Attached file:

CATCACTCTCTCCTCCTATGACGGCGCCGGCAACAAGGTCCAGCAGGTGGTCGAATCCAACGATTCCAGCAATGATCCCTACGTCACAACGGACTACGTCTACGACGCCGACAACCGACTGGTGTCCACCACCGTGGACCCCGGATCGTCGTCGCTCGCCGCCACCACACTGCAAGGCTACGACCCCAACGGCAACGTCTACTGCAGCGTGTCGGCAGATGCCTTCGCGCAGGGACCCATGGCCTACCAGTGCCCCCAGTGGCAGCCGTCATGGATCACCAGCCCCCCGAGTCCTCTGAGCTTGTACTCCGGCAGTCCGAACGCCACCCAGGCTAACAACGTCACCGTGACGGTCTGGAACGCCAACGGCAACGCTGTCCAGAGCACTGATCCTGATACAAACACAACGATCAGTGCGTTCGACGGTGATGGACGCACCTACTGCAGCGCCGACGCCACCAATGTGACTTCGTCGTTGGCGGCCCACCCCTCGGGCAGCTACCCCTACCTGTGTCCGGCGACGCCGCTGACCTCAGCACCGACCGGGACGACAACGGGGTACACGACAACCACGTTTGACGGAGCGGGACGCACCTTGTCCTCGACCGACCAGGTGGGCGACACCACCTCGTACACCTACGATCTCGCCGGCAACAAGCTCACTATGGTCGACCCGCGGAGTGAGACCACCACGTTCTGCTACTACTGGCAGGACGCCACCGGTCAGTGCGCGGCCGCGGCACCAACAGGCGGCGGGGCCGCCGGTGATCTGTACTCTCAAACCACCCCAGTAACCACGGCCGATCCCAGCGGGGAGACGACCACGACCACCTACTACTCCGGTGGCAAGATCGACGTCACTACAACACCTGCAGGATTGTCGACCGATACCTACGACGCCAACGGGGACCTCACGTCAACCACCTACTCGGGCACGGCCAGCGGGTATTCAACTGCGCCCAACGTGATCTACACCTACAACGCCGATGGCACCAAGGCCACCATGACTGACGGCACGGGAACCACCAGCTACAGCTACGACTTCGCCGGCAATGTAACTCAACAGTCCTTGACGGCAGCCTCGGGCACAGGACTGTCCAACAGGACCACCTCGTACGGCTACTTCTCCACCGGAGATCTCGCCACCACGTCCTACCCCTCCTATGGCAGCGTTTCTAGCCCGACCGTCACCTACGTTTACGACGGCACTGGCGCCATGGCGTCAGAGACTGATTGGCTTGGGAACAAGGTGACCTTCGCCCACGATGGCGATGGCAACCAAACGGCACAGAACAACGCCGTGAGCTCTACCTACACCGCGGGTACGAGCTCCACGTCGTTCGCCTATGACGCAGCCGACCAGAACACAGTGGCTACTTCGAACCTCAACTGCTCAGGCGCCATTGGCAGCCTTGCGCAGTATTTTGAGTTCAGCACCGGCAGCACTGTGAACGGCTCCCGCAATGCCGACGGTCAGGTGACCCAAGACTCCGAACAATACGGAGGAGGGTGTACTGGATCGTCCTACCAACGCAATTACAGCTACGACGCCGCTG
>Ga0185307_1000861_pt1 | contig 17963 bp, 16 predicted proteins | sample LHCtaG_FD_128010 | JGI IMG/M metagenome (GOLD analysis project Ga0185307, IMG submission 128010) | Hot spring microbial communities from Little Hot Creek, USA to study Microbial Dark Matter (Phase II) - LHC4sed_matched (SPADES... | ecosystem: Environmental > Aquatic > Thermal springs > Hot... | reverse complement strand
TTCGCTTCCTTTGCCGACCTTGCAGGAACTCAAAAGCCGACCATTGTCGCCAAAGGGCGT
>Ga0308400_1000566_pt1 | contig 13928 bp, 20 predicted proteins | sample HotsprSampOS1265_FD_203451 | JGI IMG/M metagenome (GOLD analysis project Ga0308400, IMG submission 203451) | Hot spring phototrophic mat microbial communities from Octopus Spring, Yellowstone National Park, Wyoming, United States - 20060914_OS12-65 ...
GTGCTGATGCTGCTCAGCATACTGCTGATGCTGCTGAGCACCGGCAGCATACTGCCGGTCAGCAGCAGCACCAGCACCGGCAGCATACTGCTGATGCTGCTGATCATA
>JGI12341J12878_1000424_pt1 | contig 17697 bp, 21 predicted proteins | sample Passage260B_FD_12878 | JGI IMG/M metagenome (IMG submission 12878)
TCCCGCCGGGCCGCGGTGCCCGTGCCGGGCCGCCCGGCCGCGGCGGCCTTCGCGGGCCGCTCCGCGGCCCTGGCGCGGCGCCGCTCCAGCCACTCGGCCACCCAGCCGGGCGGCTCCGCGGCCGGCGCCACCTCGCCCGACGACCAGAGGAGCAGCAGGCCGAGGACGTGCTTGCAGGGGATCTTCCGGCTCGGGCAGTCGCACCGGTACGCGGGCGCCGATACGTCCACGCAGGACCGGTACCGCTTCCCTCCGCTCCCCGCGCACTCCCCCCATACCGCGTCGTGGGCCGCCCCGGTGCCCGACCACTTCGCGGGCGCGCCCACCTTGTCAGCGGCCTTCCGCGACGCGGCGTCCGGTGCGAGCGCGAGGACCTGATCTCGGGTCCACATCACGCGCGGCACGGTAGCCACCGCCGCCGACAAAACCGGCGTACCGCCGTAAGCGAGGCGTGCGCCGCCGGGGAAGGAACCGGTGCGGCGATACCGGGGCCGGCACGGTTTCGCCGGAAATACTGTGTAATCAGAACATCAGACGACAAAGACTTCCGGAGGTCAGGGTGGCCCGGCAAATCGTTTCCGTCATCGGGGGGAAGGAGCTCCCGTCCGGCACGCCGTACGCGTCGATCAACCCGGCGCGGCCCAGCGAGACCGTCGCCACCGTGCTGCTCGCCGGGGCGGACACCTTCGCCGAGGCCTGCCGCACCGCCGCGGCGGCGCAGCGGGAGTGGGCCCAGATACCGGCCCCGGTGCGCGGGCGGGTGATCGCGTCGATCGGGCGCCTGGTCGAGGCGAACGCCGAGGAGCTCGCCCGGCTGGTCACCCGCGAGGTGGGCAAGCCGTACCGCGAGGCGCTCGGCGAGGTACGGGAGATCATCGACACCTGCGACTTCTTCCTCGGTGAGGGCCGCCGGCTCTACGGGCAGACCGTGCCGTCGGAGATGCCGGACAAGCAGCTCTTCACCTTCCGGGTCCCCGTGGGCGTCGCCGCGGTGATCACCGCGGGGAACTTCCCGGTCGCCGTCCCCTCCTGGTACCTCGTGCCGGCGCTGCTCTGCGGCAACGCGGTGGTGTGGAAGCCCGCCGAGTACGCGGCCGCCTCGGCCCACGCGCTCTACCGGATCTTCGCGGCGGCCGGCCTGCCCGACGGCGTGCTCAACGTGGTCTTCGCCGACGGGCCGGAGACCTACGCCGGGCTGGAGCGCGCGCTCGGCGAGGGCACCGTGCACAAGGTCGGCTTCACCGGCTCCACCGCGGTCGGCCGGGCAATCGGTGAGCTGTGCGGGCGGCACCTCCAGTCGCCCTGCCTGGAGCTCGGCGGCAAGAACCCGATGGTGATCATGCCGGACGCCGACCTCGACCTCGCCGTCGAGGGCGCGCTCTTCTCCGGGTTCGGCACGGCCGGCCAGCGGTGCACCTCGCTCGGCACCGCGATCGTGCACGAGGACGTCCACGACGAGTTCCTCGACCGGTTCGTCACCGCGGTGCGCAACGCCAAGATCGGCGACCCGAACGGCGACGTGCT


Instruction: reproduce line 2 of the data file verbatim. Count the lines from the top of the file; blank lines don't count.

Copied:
>Ga0185307_1000861_pt1 | contig 17963 bp, 16 predicted proteins | sample LHCtaG_FD_128010 | JGI IMG/M metagenome (GOLD analysis project Ga0185307, IMG submission 128010) | Hot spring microbial communities from Little Hot Creek, USA to study Microbial Dark Matter (Phase II) - LHC4sed_matched (SPADES... | ecosystem: Environmental > Aquatic > Thermal springs > Hot... | reverse complement strand